Dogs can help us discover the link between common household chemicals and several types of human cancers, but they can get sick, too. According to the latest study published in the Journal of Environmental Science & Technology, dogs that share their living space with humans, are essentially inhaling, absorbing and retaining the same chemicals as their family.
The scientists collected the data from exposure to pesticides, OPEs (organophosphate esters), phthalates, BFRs (flame retardants), and PCBs (polychlorinated bisphenyls). These are usually found in garden products, disinfectants, pest poisons, cosmetics, plastic and vinyl toys, vinyl and certain wood flooring, plastic food wraps, detergents, baby products, mattresses and foam furniture, just to name a few. Many substances have already been linked to disease in humans, but the problem has often been about the length between the exposure to chemicals and the onset of symptoms. With their smaller bodies, the dogs do not only absorb the potentially carcinogenic agents, but can develop the disease at a much faster rate.
Whilst it is certainly a welcomed discovery in terms of our health, the research, in my view, is a very valid factor and reminder for every dog parent to be incredibly vigilant when choosing their household products, cosmetics, food items, containers, dog toys and bowls.
I have talked about this link in my book through so many pages, you could have easily mistaken me for a mad woman obsessed with “clean living”. In reality, my ideas have always been based on my nutrition background, experience and all the evidence-based scientific research that has been conducted over the years (and something I had to be aware of due to my job and simply because I love science).
There hasn’t been many studies that focused specifically on canine healths, but the ones I would like to mention here are the link between herbicides and increased risk of bladder cancer in dogs (some of them have also been shown to increase the risk of hormonal problems, liver disease and breast cancer in people, and I do believe they may have the same effect on dogs), dog’s exposure to pesticides in garden products and risk of canine malignant lymphoma, BPA lining in cans of many pet foods and potential endocrine issues in dogs (in women BPA is associated with increased risk of endometriosis), increased infertility and reduced sperm quality in both dogs and humans after exposure to phthalates, increased occurrences of dermatitis and allergic reactions in dogs living in urban environment, and potential link between air fresheners and respiratory disease in dogs. And since the exposure to daily household chemicals has also been found to lead to obesity, behavioural and learning issues in humans, I would not be surprised if the dogs turned out to be at risk, too. On the other hand (and to put your mind at rest) the common flea treatments have not shown to be linked to cancers in dogs even though they do contain pesticides.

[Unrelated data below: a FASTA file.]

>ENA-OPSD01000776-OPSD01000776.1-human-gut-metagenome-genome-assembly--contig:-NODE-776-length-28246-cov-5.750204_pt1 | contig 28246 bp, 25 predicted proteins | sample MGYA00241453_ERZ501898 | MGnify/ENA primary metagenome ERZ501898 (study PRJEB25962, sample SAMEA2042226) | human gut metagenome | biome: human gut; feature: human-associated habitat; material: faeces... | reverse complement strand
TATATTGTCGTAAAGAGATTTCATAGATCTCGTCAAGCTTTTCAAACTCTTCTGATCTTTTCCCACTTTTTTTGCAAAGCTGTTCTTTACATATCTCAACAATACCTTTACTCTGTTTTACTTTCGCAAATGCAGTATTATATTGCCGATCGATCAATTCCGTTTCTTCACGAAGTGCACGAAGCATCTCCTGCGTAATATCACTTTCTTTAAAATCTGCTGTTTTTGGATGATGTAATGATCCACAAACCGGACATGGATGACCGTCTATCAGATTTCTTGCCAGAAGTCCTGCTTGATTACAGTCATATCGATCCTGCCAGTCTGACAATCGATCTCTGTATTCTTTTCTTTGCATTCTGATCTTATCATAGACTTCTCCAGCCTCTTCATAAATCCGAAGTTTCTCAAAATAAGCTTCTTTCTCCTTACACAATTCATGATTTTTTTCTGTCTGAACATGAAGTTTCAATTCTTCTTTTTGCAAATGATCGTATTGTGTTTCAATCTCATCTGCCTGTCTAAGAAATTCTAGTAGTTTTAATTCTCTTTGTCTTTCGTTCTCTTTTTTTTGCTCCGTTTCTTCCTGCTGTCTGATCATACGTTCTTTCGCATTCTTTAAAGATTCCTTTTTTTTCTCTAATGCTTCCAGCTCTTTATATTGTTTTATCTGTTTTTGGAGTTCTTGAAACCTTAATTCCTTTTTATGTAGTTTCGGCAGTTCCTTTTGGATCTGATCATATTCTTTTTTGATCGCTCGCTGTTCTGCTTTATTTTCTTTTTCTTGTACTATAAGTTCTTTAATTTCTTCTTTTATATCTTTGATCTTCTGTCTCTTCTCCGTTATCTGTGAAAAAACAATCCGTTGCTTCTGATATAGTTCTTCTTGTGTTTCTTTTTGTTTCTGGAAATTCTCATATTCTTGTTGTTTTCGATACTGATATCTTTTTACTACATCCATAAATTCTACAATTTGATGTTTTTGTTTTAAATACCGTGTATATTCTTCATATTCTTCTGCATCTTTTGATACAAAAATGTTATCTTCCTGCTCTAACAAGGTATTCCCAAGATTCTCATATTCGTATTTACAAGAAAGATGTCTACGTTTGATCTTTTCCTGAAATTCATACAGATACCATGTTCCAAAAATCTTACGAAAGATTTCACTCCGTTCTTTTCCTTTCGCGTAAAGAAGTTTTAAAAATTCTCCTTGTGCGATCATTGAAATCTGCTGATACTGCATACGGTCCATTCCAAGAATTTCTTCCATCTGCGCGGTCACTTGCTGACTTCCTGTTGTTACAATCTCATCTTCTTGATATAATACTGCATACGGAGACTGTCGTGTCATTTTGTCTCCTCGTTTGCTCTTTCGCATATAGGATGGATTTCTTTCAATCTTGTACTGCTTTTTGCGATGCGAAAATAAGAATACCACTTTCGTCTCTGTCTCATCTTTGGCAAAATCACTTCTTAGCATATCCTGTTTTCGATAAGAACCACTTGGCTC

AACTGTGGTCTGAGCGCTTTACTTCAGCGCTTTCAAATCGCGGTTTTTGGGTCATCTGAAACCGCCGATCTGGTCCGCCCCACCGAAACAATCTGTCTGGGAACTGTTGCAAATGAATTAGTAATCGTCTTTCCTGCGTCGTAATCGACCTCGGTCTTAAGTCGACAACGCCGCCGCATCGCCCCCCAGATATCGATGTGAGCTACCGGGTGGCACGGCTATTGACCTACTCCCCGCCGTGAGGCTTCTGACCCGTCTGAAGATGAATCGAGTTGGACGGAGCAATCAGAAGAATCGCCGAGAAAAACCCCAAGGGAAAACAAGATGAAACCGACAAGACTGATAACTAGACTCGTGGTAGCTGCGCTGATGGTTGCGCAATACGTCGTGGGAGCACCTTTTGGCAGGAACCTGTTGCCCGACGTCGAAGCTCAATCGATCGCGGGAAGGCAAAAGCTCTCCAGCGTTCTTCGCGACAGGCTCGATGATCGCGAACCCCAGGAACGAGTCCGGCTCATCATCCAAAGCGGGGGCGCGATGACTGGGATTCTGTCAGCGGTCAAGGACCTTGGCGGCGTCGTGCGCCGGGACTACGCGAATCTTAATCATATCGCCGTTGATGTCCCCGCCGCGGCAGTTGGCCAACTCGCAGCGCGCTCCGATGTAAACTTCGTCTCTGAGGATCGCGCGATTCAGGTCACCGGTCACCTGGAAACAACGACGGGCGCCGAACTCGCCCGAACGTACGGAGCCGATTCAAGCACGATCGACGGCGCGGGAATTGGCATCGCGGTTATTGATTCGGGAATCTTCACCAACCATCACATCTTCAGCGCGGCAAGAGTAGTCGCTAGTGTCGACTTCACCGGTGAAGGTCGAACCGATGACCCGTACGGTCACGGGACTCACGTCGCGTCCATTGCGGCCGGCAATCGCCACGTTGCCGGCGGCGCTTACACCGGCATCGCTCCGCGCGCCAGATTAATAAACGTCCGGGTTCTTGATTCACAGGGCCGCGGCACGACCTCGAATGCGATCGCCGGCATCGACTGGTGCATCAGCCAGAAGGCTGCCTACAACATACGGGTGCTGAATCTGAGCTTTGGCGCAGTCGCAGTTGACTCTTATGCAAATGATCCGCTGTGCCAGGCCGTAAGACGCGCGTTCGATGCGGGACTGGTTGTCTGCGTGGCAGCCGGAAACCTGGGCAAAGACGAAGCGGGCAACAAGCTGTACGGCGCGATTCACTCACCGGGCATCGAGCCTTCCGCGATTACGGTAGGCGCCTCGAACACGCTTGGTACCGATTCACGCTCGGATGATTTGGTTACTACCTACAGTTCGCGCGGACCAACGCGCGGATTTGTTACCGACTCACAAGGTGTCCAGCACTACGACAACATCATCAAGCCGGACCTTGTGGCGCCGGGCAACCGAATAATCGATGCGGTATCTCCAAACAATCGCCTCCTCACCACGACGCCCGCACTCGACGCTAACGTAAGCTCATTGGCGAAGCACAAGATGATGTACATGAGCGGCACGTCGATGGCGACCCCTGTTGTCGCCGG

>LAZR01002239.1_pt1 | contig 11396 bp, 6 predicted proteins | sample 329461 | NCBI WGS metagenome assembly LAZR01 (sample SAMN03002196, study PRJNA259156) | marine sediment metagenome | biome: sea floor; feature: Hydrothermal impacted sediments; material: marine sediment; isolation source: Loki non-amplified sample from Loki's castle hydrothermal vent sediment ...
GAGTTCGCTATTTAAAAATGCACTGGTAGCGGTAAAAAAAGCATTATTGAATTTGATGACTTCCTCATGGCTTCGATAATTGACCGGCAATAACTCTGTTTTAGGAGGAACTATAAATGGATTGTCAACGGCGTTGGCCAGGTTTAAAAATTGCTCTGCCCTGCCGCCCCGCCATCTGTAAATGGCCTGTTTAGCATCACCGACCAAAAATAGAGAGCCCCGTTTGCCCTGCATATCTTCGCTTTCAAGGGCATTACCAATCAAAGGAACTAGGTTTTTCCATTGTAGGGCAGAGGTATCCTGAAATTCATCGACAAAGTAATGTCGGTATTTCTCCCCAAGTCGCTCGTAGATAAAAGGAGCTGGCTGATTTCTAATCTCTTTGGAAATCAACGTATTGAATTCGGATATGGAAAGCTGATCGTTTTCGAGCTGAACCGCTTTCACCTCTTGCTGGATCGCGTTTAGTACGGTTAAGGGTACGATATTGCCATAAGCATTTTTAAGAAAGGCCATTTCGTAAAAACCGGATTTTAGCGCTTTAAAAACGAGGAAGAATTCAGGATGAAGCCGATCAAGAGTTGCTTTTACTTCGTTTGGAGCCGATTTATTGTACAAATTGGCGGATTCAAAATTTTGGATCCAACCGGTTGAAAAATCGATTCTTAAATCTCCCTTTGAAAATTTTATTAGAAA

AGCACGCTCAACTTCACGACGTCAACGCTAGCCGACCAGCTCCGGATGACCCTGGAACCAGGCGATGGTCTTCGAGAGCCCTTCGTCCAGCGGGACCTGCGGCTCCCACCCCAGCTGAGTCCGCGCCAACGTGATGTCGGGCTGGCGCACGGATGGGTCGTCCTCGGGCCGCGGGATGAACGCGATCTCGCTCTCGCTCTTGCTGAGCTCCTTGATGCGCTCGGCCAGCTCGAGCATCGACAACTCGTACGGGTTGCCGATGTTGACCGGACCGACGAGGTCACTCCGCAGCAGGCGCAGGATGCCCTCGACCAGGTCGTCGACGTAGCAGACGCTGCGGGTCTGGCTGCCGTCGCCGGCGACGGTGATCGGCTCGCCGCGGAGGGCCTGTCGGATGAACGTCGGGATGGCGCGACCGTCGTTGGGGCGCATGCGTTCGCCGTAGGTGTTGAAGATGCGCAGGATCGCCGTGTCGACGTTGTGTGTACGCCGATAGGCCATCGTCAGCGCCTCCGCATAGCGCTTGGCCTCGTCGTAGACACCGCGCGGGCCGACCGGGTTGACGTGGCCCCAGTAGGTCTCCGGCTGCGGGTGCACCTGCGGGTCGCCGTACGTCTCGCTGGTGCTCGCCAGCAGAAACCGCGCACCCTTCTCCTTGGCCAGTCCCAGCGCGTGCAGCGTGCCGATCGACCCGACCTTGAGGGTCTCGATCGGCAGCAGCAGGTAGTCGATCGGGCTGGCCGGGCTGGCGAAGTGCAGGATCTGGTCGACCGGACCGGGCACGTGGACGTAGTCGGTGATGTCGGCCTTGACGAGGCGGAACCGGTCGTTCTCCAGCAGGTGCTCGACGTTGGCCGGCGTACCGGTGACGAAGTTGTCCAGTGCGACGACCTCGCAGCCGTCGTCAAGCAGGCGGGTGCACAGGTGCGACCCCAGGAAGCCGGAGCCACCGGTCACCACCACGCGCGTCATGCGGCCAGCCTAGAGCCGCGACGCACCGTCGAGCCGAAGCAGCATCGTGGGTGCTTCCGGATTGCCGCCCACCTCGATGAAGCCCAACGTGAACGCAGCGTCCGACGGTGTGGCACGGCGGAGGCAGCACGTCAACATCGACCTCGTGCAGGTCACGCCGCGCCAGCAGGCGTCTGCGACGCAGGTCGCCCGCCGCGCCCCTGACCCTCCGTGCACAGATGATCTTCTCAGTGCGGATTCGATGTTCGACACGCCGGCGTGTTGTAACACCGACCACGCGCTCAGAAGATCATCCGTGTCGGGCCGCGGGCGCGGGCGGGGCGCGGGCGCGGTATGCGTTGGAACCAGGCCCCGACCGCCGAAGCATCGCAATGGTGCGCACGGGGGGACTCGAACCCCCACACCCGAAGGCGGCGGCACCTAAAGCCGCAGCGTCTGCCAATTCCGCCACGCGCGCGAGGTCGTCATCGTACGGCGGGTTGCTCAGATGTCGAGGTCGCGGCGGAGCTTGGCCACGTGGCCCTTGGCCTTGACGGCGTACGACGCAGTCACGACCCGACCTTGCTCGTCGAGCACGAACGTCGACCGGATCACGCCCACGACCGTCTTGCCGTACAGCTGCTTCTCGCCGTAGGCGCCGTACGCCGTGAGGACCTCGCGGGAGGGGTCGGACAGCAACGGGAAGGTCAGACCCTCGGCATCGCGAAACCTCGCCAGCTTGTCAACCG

Fortunately, this part of our lives can be altered relatively easy because we now have such a fantastic choice of cleaner and more natural products to suit every need, from cleaning our homes to prettifying faces. Not only it will be good for us and the planet, but it will keep our dogs safe and healthy. It’s a win-win for everyone.
Photo credit: Angelo Rosa from Pixabay